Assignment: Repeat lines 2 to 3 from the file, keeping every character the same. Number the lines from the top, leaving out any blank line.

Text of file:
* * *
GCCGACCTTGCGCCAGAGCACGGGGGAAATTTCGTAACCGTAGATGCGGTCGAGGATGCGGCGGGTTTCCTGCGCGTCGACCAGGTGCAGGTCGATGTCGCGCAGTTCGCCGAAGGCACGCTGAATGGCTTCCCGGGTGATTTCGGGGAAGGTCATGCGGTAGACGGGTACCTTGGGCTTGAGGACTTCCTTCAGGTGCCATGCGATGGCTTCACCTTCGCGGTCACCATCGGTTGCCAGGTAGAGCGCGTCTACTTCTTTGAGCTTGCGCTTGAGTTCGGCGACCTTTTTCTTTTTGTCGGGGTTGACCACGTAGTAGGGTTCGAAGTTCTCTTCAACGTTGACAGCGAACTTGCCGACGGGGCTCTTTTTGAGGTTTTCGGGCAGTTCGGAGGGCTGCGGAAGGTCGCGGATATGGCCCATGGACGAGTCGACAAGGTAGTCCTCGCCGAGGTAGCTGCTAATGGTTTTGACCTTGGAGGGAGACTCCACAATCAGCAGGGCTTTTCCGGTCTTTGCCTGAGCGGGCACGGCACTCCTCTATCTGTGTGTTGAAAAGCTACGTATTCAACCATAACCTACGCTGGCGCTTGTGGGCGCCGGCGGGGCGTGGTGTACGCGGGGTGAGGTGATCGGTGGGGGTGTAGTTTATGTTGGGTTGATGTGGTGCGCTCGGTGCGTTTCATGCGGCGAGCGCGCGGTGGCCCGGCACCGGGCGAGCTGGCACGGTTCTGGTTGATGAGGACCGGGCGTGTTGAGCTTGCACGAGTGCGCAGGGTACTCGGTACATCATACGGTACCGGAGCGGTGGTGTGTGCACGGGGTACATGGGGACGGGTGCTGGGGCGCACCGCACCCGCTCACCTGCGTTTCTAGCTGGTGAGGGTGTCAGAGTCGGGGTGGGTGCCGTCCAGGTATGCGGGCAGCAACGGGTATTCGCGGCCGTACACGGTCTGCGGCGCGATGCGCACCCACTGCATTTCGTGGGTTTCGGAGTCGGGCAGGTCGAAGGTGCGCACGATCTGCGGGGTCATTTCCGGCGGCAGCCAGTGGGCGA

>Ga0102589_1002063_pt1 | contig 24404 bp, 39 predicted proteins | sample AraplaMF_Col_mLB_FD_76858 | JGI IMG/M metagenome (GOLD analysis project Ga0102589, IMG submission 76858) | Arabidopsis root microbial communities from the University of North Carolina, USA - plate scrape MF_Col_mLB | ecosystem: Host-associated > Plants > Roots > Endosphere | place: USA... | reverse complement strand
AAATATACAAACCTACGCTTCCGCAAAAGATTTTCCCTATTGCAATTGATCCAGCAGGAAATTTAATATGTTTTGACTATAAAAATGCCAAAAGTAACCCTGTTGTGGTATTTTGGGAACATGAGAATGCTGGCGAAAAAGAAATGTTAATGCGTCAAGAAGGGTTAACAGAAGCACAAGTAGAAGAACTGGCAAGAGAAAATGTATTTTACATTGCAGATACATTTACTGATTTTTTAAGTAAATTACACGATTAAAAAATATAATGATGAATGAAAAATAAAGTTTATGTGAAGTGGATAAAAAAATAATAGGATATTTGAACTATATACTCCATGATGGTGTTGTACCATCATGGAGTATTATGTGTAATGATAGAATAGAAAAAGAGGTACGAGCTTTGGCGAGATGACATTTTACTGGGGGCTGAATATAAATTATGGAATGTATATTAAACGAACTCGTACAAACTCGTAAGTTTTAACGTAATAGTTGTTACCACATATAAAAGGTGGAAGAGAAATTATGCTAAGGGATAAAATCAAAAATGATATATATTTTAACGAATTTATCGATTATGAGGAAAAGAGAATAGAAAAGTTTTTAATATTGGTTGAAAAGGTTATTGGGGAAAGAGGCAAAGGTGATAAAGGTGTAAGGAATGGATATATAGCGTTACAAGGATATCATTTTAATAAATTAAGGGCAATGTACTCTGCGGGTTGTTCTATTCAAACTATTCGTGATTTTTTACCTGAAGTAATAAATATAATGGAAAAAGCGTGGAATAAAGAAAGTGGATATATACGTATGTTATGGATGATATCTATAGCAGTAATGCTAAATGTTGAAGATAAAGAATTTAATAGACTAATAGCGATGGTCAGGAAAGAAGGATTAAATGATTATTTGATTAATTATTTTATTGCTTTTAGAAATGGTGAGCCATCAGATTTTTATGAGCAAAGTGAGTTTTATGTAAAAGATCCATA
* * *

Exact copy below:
>Ga0102589_1002063_pt1 | contig 24404 bp, 39 predicted proteins | sample AraplaMF_Col_mLB_FD_76858 | JGI IMG/M metagenome (GOLD analysis project Ga0102589, IMG submission 76858) | Arabidopsis root microbial communities from the University of North Carolina, USA - plate scrape MF_Col_mLB | ecosystem: Host-associated > Plants > Roots > Endosphere | place: USA... | reverse complement strand
AAATATACAAACCTACGCTTCCGCAAAAGATTTTCCCTATTGCAATTGATCCAGCAGGAAATTTAATATGTTTTGACTATAAAAATGCCAAAAGTAACCCTGTTGTGGTATTTTGGGAACATGAGAATGCTGGCGAAAAAGAAATGTTAATGCGTCAAGAAGGGTTAACAGAAGCACAAGTAGAAGAACTGGCAAGAGAAAATGTATTTTACATTGCAGATACATTTACTGATTTTTTAAGTAAATTACACGATTAAAAAATATAATGATGAATGAAAAATAAAGTTTATGTGAAGTGGATAAAAAAATAATAGGATATTTGAACTATATACTCCATGATGGTGTTGTACCATCATGGAGTATTATGTGTAATGATAGAATAGAAAAAGAGGTACGAGCTTTGGCGAGATGACATTTTACTGGGGGCTGAATATAAATTATGGAATGTATATTAAACGAACTCGTACAAACTCGTAAGTTTTAACGTAATAGTTGTTACCACATATAAAAGGTGGAAGAGAAATTATGCTAAGGGATAAAATCAAAAATGATATATATTTTAACGAATTTATCGATTATGAGGAAAAGAGAATAGAAAAGTTTTTAATATTGGTTGAAAAGGTTATTGGGGAAAGAGGCAAAGGTGATAAAGGTGTAAGGAATGGATATATAGCGTTACAAGGATATCATTTTAATAAATTAAGGGCAATGTACTCTGCGGGTTGTTCTATTCAAACTATTCGTGATTTTTTACCTGAAGTAATAAATATAATGGAAAAAGCGTGGAATAAAGAAAGTGGATATATACGTATGTTATGGATGATATCTATAGCAGTAATGCTAAATGTTGAAGATAAAGAATTTAATAGACTAATAGCGATGGTCAGGAAAGAAGGATTAAATGATTATTTGATTAATTATTTTATTGCTTTTAGAAATGGTGAGCCATCAGATTTTTATGAGCAAAGTGAGTTTTATGTAAAAGATCCATA